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  5. "¿Qué estás leyendo?"

"¿Qué estás leyendo?"

Translation:What are you reading?

March 22, 2014



The normal speed audio says "que esta", the slow speed says "que estas".


I get frustrated with this. It is almost like you have to listen to the turtle to make sure you got it. Wondering if native speakers pick up that it is estas in the fast version, cause I sure didn't!


Trust me, im a native speaker and sometimes i have to listen to the turtle. But i dont do it that often now.


It's very annoying, and it happens particularly with the female voice. She drops letters all the time at fast speed.


The word leyendo made me realize that the word "legend" has the same root :)


I had a similar revelation the other day with the words "ladron" and "ladrando." Ladron is "thief" and ladrando is "barking." The sound of barking alerts people to thieves and was a major way dogs earned their keep before becoming pampered pets.


I was wondering about the pronounciation of the 'y' as a 'j' sound. Before this, i only heard the woman use this pronounciation, and based on other things I've heard, i assumed this was a cuban accent. Then the guy used it, and I'm wondering is this an accent or how its supposed to be said in 'proper' spanish?


What is the Gerund tense of verbs, like how do you use it in a sentence


It is not considered a tense. "Estar" + gerundio is considered a construction. There are more constructions involving gerundios. For example "seguir" + gerundio means "to keep doing something".


Thanks for that info


Àny question is a good question and does not deserve to be downvoted.


Thank you for being a good/polite person. Here's a lingot for you!


The gerund is often used after 'ester' to emphasize that an action is happening at a specific time. Estamos cocinando = we are cooking.


In Spanish the "Gerundio" is actually our "present participle". It can be confusing because our word "Gerund" is used only for the present participle when it is used as a noun. In the present progressive tense in English, we use the present participle with a conjugated form of the verb "to be", but we use it more often as we like to report what we are doing as we are doing it and even use it for the future with a word that indicates when. In Spanish, they cannot use the Present progressive for future at all for it is like saying "I am in the middle of doing this." http://spanish.about.com/od/progressive-tenses/a/present-progressive-tense.htm


technically what is the difference between the -endo forms and the translation in present tense. All along I've been translating "ellos comen" as "they are eating". So how does that differ from "ellos estan comiendo" (think I did that right) Can you explain?


It is confusing, because it literally means 'they eat' and duo switched back and forth between 'they eat' and 'they are eating'. Then -endo is introduced, and then we are going 'wait a minute, what just happened here?' All i can think is that in english we can use 'we are' to mean this is what we are doing right now (-endo), and this is an activity that we do regularly. For instance, if a child knocked on the door and asked to play, a family member might say 'I'm sorry, they are eating at the moment, please come back after dinner.' This should be 'comiendo'. Or suppose the children had a tummy bug, and someone asked for an update on their health, Mom might say 'Oh, its such a relief! They are eating now.' They may not be eating right that moment, but are capable of eating. Maybe this is what is meant by 'ellos comen'. I'm not very good with grammar, but i think has something to do with tense. Not only do you have past, now, and future, but also a neutral tense that applies to a state of being, like 'i eat bread'. It's a regular part of my diet, but I'm not telling you anything about when i eat it. This is guess work based on other comments i have read, hopefully i am close.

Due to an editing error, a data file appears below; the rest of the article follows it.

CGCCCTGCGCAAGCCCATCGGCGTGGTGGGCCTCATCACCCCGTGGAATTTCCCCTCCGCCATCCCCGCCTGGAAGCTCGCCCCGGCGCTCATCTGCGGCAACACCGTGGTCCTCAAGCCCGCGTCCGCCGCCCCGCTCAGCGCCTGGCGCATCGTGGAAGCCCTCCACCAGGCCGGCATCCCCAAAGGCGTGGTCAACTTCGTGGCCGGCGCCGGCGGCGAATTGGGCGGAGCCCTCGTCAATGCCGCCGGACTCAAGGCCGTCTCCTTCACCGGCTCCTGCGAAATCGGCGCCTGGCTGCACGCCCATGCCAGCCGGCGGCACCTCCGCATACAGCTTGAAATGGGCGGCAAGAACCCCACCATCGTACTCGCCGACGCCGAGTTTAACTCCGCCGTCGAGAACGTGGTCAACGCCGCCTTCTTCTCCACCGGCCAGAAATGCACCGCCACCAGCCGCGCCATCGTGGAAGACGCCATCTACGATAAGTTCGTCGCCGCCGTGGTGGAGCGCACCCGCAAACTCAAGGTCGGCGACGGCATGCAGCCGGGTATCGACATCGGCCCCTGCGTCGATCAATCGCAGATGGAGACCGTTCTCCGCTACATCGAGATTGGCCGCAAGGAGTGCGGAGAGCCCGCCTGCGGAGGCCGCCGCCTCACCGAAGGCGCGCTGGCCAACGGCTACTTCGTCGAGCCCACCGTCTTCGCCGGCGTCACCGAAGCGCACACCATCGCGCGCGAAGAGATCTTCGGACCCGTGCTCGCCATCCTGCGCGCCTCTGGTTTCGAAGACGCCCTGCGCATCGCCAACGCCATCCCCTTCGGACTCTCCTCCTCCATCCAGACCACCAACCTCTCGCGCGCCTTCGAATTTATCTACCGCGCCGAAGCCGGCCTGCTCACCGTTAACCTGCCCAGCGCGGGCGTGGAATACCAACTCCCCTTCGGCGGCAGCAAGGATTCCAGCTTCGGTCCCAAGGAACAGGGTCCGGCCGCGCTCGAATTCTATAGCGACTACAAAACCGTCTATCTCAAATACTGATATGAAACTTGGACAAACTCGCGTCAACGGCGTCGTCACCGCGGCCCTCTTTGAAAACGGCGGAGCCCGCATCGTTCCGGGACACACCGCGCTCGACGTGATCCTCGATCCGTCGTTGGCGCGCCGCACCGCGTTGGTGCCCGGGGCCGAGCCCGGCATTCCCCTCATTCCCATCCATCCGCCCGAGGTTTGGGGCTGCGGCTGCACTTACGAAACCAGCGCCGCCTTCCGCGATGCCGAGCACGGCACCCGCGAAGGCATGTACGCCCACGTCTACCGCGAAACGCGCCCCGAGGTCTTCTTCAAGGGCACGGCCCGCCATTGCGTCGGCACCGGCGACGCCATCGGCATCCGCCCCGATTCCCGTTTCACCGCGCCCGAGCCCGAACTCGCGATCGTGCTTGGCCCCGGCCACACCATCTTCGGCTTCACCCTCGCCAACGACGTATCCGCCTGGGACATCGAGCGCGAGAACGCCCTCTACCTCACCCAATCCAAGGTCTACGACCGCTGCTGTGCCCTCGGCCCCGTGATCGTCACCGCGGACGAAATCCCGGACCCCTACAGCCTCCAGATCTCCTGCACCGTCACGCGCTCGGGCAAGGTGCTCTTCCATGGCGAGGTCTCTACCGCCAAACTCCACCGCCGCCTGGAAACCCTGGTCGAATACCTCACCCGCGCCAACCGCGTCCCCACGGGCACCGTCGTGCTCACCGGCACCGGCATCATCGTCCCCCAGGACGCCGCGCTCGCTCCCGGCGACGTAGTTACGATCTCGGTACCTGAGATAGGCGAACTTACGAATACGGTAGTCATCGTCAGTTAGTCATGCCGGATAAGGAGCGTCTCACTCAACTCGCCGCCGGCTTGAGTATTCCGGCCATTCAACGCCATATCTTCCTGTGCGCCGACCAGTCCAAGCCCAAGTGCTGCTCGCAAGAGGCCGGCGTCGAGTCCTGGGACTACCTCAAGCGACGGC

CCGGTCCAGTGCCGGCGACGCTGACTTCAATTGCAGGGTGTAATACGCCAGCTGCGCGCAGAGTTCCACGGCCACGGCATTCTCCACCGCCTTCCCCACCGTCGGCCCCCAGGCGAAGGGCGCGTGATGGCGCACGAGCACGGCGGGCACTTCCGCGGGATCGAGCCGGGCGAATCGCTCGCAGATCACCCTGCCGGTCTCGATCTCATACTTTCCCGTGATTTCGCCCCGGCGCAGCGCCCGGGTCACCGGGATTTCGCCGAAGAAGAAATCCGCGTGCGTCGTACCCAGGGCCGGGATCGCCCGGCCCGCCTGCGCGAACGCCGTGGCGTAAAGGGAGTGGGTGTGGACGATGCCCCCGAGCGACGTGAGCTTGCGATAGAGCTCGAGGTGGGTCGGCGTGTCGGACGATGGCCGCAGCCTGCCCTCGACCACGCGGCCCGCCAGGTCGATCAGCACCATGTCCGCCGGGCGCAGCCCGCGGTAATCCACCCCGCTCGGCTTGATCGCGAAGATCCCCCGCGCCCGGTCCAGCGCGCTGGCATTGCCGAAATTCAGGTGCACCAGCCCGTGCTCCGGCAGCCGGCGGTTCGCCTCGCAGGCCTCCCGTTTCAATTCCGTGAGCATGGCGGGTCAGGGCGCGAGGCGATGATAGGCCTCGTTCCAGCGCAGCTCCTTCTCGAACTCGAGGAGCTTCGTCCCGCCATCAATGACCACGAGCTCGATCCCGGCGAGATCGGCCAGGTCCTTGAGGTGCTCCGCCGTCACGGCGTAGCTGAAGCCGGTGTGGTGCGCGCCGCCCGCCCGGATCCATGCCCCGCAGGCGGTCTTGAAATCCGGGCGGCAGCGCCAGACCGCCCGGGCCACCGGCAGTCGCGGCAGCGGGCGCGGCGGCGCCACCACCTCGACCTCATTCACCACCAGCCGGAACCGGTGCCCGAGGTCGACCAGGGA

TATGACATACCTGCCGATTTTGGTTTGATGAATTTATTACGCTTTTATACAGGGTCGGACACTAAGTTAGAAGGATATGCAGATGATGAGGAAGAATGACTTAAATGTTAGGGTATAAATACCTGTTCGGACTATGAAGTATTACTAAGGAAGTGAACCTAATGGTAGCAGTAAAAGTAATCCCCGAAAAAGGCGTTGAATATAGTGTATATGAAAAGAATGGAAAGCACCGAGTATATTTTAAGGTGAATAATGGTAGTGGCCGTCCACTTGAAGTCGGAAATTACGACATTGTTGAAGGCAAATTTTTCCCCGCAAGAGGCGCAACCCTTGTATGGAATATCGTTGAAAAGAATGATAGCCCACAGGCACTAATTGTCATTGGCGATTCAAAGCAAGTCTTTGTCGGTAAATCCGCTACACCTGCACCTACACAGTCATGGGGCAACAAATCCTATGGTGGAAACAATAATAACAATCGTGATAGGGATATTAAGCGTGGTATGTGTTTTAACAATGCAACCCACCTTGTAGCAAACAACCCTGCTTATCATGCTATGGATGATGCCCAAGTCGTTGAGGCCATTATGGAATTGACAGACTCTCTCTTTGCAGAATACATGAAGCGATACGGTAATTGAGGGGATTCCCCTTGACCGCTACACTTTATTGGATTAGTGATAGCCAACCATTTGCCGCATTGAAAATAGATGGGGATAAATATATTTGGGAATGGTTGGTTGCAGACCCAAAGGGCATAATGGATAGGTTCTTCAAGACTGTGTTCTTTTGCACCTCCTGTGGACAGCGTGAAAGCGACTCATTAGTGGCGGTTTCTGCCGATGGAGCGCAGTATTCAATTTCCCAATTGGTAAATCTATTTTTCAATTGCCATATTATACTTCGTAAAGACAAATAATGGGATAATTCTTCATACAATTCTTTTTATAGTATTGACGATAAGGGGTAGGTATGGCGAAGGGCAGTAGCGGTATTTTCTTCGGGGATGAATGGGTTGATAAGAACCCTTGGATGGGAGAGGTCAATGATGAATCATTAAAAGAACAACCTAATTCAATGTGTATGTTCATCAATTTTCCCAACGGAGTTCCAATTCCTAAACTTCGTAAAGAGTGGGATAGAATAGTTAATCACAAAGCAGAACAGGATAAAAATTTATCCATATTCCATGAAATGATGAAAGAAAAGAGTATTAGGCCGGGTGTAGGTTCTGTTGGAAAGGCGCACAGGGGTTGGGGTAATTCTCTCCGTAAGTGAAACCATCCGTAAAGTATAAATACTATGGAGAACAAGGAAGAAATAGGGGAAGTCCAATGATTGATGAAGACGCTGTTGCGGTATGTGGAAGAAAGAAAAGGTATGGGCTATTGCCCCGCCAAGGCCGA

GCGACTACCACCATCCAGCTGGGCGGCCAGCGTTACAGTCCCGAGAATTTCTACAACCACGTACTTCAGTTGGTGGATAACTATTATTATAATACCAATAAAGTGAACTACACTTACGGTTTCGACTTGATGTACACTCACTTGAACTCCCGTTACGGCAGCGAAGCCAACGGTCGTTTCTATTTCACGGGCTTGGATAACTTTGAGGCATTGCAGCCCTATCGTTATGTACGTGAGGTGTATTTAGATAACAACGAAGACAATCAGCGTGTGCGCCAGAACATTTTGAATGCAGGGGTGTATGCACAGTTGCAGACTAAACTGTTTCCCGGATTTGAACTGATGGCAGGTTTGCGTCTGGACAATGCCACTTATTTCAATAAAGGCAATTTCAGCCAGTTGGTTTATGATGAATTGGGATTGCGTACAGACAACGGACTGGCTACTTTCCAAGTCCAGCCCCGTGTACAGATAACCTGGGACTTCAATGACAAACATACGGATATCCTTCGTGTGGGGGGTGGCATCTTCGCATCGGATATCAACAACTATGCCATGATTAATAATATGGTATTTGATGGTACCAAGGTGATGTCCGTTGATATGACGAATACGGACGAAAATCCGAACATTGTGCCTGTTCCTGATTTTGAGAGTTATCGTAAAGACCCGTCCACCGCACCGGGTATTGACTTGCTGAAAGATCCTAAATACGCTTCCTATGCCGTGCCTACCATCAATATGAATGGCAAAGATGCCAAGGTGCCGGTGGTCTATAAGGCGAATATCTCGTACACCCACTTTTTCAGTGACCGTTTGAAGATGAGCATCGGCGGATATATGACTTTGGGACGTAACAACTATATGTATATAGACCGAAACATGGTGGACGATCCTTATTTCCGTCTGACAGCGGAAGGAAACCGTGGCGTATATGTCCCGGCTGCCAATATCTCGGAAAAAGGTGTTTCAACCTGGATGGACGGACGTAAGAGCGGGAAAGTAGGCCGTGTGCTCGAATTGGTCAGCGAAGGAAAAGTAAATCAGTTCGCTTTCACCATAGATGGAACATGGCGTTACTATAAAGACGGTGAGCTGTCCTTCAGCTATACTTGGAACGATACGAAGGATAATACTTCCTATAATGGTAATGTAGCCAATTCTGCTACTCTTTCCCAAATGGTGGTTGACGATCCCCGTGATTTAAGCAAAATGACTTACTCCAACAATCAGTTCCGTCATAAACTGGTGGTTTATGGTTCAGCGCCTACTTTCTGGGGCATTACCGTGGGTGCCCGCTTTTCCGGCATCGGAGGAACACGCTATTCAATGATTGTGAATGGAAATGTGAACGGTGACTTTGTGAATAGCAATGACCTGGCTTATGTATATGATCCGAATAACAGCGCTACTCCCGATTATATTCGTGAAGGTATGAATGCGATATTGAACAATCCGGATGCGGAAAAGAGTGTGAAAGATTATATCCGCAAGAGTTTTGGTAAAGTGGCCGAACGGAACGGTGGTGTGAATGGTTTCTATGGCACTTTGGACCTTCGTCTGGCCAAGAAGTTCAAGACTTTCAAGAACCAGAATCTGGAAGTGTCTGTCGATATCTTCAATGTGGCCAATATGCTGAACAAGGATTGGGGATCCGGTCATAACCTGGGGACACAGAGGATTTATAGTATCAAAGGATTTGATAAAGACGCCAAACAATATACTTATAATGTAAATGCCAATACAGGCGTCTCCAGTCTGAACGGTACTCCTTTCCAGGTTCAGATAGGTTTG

It is continuing action. Any verb + "ing". Flying, kissing, punching, drawing. In Spanish you ad "ando" or "endo" and get Volando, besando, pegando, dibujando.


Why is it qué here? Why not cuál?


Because "cuál" means "which". You can use it but when you're talking about something more specific. So, in general it's "qué".


The Man in the Iron Mask by Alexandre Dumas. Since you asked. :)


Wow, me too! Well, mine's called Le vicomte de Bragelonne, but tomato, tomato...


Why is 'eres' wrong?


Estar is always used before the gerund (e.g. hablando, leyendo, haciendo), and it describes something you are actively doing.

The English equivalent is "to be [-ing verb]" (e.g. to be eating).


Eres=You are from Ser/to be (permanent). Estás=You are or Are you (w/a ?) and is conditional.


This was a translate to english question for me. Having taken to heart the pre-lesson tips about the construction of a statement about what someone is doing "now" / leyendo .... I answered " what are you reading now" marked incorrect....? Was this wrong?


Yes, it was wrong, because the word 'now' isn't in the Spanish.


When we speak normally in English we do the same thing. Our words run together and we leave out letter as in leaving vice leavin.


Why doesn't she try to speak clearly!


Probably because she's a computer.


Is this a native speaker's habit to not pronounce the "s" when followed by another consonant? It's maddening.


Yes, 's' is often dropped from the ends of words in certain regions, or barely pronounced.

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